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Charles Holland met Virginia Johnson in the late 1970s and later became a sex therapist.
Saturday, July 27, 2013
Roanoke Valley doctor Charles Holland was studying to be a sex educator in the late 1970s until he met Virginia Johnson and William Masters. After seeing the work they were doing in sexual therapy, he decided on a different career path.
Today, Holland is an accredited sex therapist in Roanoke, and he still uses the same methods he learned under Masters and Johnson, who have been called pioneers of the sexual revolution.
Johnson died Wednesday of complications from several illnesses in St. Louis. She was 88.
Her death was personal for Holland, who said their work "terrifically" influenced the way he practices now.
He also ran into Johnson and Masters in seminars, even after he left St. Louis.
Holland said Johnson was a very open and gentle person and provided a softer side to the groundbreaking scientific duo.
"She was very human," said Holland. "She really was more interested in the humanist side in human sexuality whereas Masters was more interested in the scientific side."
Johnson was a secretary in the medical school at Washington University in St. Louis where she met Masters, an obstetrician-gynecologist who hired her as his assistant for his research into human sexuality. The two were married in 1971.
Holland met Johnson and Masters in the late 1970s when he studied under them in St. Louis when he was planning to become an educator on human sexuality.
"Before I studied with them I knew nothing of sex therapy. I had never done any kind of sex therapy at all," Holland said. He was impressed by how many people benefited from the research and changed his line of thinking.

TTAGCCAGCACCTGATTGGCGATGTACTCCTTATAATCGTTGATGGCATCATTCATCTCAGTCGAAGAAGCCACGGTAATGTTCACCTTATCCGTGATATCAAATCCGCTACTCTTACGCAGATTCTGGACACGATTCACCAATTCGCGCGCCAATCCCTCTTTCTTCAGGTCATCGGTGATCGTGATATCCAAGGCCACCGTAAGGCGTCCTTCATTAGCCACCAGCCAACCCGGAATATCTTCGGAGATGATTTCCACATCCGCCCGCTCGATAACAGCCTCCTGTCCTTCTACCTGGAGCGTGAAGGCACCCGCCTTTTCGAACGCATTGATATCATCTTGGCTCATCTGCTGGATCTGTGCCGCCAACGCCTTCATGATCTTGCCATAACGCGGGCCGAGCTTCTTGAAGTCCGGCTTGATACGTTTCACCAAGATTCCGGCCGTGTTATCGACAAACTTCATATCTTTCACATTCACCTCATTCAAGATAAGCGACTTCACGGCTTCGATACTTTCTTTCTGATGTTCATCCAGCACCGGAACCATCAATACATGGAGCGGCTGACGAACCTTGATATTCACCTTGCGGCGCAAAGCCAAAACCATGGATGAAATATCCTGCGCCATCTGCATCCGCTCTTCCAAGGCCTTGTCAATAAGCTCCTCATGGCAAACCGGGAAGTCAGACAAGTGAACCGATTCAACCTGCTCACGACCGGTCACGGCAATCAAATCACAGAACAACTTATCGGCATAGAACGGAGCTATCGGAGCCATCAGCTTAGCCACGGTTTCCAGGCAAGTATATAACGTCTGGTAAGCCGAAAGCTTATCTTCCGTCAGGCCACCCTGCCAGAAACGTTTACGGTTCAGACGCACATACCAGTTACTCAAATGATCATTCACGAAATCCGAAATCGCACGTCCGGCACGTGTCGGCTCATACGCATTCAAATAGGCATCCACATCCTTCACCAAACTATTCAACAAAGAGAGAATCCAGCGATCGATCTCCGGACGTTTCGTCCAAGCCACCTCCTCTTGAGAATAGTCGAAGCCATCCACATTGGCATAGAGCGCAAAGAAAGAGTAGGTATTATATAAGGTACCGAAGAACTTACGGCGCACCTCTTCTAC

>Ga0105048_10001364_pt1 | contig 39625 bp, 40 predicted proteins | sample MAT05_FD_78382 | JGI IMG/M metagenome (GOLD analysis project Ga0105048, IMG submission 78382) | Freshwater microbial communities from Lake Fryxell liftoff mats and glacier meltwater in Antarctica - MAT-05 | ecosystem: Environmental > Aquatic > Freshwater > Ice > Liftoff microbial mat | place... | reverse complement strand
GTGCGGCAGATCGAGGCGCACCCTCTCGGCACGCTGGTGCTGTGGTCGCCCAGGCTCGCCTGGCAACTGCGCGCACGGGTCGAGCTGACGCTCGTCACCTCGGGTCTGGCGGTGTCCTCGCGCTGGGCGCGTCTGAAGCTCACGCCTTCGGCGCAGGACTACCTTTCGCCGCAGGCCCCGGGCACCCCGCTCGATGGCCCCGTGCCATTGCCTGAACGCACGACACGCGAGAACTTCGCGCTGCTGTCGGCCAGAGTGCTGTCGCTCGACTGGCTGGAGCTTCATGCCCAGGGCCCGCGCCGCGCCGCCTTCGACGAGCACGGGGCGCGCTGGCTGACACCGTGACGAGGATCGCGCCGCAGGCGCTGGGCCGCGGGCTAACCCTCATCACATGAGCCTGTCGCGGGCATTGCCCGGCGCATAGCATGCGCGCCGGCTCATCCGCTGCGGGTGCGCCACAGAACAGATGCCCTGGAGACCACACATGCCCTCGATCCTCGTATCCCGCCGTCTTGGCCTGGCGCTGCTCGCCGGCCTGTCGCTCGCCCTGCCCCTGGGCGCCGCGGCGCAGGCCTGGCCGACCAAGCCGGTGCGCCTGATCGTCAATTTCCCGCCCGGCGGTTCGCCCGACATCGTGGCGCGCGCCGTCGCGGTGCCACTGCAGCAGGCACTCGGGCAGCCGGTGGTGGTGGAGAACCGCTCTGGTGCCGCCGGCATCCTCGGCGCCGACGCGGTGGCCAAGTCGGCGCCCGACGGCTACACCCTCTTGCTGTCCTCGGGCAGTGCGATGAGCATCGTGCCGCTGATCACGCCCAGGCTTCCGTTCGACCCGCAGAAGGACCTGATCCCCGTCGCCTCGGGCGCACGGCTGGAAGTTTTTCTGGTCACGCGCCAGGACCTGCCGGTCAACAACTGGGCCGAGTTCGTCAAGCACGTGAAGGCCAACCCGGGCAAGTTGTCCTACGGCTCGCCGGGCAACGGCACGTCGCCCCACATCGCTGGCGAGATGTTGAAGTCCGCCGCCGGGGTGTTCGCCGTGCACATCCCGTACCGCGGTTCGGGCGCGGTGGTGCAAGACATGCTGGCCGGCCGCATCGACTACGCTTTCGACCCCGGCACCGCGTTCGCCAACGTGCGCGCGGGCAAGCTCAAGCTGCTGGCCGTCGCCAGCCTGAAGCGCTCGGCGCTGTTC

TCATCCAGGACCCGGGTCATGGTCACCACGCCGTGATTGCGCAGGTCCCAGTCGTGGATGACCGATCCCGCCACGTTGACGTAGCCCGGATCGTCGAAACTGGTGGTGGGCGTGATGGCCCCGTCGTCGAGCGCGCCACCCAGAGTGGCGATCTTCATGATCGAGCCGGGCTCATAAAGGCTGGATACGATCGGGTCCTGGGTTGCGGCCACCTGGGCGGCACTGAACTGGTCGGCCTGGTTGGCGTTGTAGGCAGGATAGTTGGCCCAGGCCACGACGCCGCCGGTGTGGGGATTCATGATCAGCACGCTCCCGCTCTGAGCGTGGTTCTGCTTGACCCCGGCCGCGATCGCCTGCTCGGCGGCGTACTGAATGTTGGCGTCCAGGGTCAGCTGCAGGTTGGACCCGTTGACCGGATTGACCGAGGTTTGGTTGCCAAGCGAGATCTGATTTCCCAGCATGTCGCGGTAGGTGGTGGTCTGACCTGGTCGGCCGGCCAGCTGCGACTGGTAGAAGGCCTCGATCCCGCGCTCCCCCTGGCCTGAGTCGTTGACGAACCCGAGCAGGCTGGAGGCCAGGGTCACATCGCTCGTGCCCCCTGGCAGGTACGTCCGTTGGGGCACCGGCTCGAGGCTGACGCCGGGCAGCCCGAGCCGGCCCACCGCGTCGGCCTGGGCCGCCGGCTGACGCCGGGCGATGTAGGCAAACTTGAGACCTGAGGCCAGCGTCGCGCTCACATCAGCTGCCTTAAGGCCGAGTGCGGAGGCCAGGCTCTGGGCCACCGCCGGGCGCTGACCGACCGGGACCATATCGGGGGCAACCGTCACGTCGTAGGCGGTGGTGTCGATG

"When I saw what they were doing, I changed and became a sex therapist," Holland said.
Decades later Holland still practices with the same methods he was taught there.
"I use their model pretty much exclusively," said Holland.
Sex therapy, as he was taught, can be a serious investment of time. Johnson often insisted on getting a sexual history of each person she met and many people seeking help would stay at the research facility in St. Louis for two weeks at a time.
Holland said he asks people seeking therapy to divulge their complete sexual history starting from birth, which can take six to eight hours.
In Roanoke, Holland mostly works with couples and spends a lot of time with clients, clearing up sexual presumptions and providing them with new exercises to work on. He said he works with couples of all ages, from their mid-20s to their mid-70s.
Johnson was heralded for changing the way sexuality was perceived and helped to conduct one of the largest human sexuality experiments in the U.S. during a time when talking about sex was taboo.
"They really were groundbreakers," Holland said.
The Associated Press contributed to this report.
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